on monday, i went to minnewebcon for the first time. i am a huge fan of more nerdy, web events happening in minneapolis! in fact, just days prior to this event, i attended a girls in tech meet-up which was awesome. and now, after meeting a bunch of cool women and getting reacquainted with some folks at umn, i’ve registered to attend a talk from jared spool at the end of the month and have seen two other minneapolis events for nerds bubble up. awesome!
i carpooled with my pal, bertine, and we arrived way too early in order to each get a free book at sign in. i scored zoe mickley gillenwater’s stunning css3, a book i’ve been coveting for months! i was excited. and i was also pleased when other attendees, who had missed out on scoring this awesome book, asked me if they could look at it.
the morning keynote session from luke wroblewski, titled “designing for today’s web,” told us that mobile use is growing by leaps and bounds faster than any other online tech has grown. there are 6 billion people on the planet, but over 10 billion devices that can access data on the web? we are seriously connected, people. (i have at least three – my droid phone, my mac laptop, and my wii. i would like to add an ipad to my arsenal, but i’m not completely sure why, other than the fact that they are neat.)
this session also reiterated the fact that i need to learn more about responsive web design. like, right now.
next i attended “online at a live event” with julia schrenkler. she live-blogs and tweets during mpr’s new program, wits. (she also works with a long-time friend, mary, so i had to introduce myself after the session.) take away thoughts about running an online event: everyone is a participant — make it easy for anyone to attend and for anyone to find the archive of your event. since wits is a live event with web coverage, she also gave the idea of hosting a web-only session during transition times such as intermissions.
i also had fun watching some “visible tweets” scroll behind her as the session became more of a brainstorming session. (ooh, pretty…)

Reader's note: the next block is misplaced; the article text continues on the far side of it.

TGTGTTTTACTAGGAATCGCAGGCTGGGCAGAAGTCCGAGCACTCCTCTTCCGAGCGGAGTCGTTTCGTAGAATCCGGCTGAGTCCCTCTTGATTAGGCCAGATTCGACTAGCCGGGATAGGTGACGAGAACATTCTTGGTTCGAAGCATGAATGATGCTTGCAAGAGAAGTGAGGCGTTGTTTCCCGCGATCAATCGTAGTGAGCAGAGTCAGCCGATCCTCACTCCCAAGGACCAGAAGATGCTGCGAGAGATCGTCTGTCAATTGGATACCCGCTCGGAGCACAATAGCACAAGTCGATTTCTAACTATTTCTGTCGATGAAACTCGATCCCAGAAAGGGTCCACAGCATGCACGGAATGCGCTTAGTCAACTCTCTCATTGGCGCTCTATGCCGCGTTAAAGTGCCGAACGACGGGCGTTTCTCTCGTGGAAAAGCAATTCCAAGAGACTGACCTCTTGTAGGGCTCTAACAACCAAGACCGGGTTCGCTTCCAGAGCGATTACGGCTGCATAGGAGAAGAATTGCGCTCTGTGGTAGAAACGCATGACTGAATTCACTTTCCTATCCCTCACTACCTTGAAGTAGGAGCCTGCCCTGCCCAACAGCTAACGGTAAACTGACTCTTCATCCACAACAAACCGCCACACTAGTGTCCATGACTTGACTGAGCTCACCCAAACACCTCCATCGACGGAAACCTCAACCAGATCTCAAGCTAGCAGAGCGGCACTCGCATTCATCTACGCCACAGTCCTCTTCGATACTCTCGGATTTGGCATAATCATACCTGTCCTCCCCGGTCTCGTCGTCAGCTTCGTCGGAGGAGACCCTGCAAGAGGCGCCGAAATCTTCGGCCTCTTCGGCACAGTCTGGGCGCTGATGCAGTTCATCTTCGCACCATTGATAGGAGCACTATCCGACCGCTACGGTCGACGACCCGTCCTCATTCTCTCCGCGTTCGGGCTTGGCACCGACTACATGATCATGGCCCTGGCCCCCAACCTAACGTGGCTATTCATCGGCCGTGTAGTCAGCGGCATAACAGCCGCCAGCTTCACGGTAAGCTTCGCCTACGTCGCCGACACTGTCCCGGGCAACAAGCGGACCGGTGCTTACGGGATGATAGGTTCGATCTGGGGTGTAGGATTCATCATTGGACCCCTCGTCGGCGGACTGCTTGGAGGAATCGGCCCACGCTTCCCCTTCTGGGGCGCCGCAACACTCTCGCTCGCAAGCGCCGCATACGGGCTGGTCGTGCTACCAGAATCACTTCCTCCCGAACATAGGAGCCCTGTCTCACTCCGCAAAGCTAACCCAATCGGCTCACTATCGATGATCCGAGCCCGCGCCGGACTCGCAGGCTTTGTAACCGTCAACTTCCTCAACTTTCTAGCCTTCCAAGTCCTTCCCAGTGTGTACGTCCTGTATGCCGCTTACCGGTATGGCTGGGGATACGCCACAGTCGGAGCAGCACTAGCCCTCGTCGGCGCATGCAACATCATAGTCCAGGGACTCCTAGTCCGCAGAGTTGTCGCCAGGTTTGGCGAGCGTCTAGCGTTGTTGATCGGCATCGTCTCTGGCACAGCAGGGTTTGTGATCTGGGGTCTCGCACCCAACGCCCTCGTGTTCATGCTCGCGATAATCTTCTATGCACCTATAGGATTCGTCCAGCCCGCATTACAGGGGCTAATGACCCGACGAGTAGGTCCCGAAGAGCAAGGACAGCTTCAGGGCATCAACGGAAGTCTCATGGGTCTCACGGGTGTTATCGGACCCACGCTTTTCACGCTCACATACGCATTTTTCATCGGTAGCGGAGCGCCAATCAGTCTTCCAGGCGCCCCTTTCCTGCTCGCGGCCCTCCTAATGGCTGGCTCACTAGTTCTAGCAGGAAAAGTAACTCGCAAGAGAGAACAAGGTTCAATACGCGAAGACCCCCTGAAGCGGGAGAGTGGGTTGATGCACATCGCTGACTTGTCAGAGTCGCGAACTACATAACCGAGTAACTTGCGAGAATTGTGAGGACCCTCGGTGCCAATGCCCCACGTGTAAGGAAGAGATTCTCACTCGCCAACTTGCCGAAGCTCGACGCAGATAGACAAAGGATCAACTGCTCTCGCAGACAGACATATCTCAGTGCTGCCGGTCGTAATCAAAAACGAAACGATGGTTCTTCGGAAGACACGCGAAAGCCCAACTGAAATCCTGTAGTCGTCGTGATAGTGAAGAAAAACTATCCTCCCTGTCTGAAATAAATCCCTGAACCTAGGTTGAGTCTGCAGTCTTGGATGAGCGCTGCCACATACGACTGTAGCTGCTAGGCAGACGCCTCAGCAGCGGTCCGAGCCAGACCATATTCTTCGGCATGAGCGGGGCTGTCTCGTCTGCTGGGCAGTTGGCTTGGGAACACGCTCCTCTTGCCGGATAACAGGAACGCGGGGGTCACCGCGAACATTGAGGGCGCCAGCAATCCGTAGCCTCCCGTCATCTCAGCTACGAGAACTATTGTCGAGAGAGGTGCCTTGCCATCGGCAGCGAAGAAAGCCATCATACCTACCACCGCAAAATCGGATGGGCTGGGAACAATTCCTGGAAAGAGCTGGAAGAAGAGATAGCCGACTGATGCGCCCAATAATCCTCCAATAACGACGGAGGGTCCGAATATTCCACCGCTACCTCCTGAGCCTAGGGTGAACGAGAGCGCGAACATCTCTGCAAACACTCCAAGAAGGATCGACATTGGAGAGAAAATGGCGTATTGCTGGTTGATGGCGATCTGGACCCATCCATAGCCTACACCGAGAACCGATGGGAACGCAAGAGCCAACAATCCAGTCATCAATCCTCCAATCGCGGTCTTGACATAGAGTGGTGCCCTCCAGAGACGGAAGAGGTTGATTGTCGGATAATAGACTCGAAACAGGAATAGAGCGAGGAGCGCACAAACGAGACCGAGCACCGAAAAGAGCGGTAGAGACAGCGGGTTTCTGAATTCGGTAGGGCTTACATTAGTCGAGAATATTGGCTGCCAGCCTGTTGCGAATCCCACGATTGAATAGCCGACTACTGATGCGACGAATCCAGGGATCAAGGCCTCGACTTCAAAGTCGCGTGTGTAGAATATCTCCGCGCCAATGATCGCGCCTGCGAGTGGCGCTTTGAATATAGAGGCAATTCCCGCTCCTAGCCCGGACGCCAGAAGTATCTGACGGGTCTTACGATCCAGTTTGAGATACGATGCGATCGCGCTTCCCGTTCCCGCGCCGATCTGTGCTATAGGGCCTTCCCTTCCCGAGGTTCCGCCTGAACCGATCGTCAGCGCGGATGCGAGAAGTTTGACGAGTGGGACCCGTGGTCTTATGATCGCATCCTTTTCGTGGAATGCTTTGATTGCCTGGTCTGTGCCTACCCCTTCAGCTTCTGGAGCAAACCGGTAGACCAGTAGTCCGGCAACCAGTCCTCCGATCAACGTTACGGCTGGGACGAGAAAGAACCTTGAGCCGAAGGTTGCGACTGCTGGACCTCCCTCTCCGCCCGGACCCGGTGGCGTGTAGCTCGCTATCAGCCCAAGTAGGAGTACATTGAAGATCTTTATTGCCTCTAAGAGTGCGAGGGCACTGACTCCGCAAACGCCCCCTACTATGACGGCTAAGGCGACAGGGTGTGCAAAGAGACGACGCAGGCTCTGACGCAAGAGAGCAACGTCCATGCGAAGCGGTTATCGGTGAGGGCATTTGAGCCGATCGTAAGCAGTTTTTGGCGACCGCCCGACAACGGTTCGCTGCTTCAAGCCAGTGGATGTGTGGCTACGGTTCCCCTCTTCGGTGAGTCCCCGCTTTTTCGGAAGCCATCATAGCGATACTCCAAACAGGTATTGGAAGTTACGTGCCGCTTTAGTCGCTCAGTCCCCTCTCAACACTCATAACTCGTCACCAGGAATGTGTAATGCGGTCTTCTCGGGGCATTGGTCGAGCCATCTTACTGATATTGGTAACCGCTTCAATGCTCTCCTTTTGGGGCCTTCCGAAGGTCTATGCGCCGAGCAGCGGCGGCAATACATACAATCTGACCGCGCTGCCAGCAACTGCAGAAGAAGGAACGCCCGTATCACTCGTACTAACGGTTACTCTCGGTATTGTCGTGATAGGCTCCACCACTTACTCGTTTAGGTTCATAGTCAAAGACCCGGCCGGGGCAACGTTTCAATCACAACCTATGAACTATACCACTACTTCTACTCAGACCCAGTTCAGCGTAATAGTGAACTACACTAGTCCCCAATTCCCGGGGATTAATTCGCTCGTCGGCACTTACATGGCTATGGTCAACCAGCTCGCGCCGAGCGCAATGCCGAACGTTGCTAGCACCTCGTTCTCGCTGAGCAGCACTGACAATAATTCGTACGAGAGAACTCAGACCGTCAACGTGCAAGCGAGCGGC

i attended the “wordpress geekout!” and “just your type” sessions, but didn’t take many notes during either session. i was hoping the wordpress session would be a bit more advanced. i also need to try out a web-font service and improve my typography on the web. two good notes (group decisions) from the type session, though: (1) em units are more mobile-friendly than px units. (2) only use pt units in print stylesheets.
then, along came the geek girls, nancy lyons and meghan wilker, for a rousing second keynote. they reminded us that it isn’t technology that drives innovation, it’s users. and users are people — and we are all people! they encouraged us to develop our emotional intelligence, noting that we’re able to stay up-to-date with the latest technology, but we’ve forgotten about empathy.
here are a few ways they suggested that we could work on our emotional intelligence: (1) communicate openly (in the language of those that surround you) (2) listen and try to understand the meaning of what is being said (3) treat your client as the expert (for healthy, collaborative energy!) (4) push boundaries, but practice humility (5) don’t allow an “us vs. them” attitude
i’ll admit i was feeling sort of ill during the last two sessions that i attended. i don’t have many notes from either, but i’ll do my best to summarize my thoughts. “making a css framework that works for you” used examples from a department at the university that manages 200+ webpages. i again wish this session had been a little more technical, perhaps explaining the why’s and why not’s of coding decisions made within their framework. i don’t really remember what happened during this session, but i don’t remember seeing any css. “html5 design” with christopher schmitt was informative, though seemed to focus on the new audio and video attributes in html5. which is cool, but isn’t there so much more? maybe too much more for one 50-minute session. perhaps i should just read my html5 for web designers book from a book apart and then figure out what i need to be asking the html5 experts.
also, i need to try using modernizr.
christopher asked for a volunteer and since no one jumped at the chance during the final session of the day and she accidentally made eye contact, bertine got called to the front of the room. he asked her to list all of the html4 tags she could think of. she was speeding along quite nicely, then looked up at the crowd and got suddenly shy and forgot everything. since i’m such a good friend, i snapped a photo and tweeted it. 🙂 bonus for bertine though: she’ll be receiving another tech book!
i also had thought that mr. schmitt seemed familiar, and he is — he’s co-founder of environment for humans, which is an organization that has run a few online conferences i’ve attended in the last year. it’s always nice to meet familiar folks from the web in person!
after the conference ended, bertine and i collected our adam turman prints and headed out for the official happy hour at grumpy’s. we probably got there too early (and left too early as a result), but when i got home i crashed pretty hard. i survived minnewebcon, though! and i hope i can attend again.
bertine thinks i could lead a session about how to code like it’s 1999: i’ve got a pretty in-depth method to the madness that is html emails.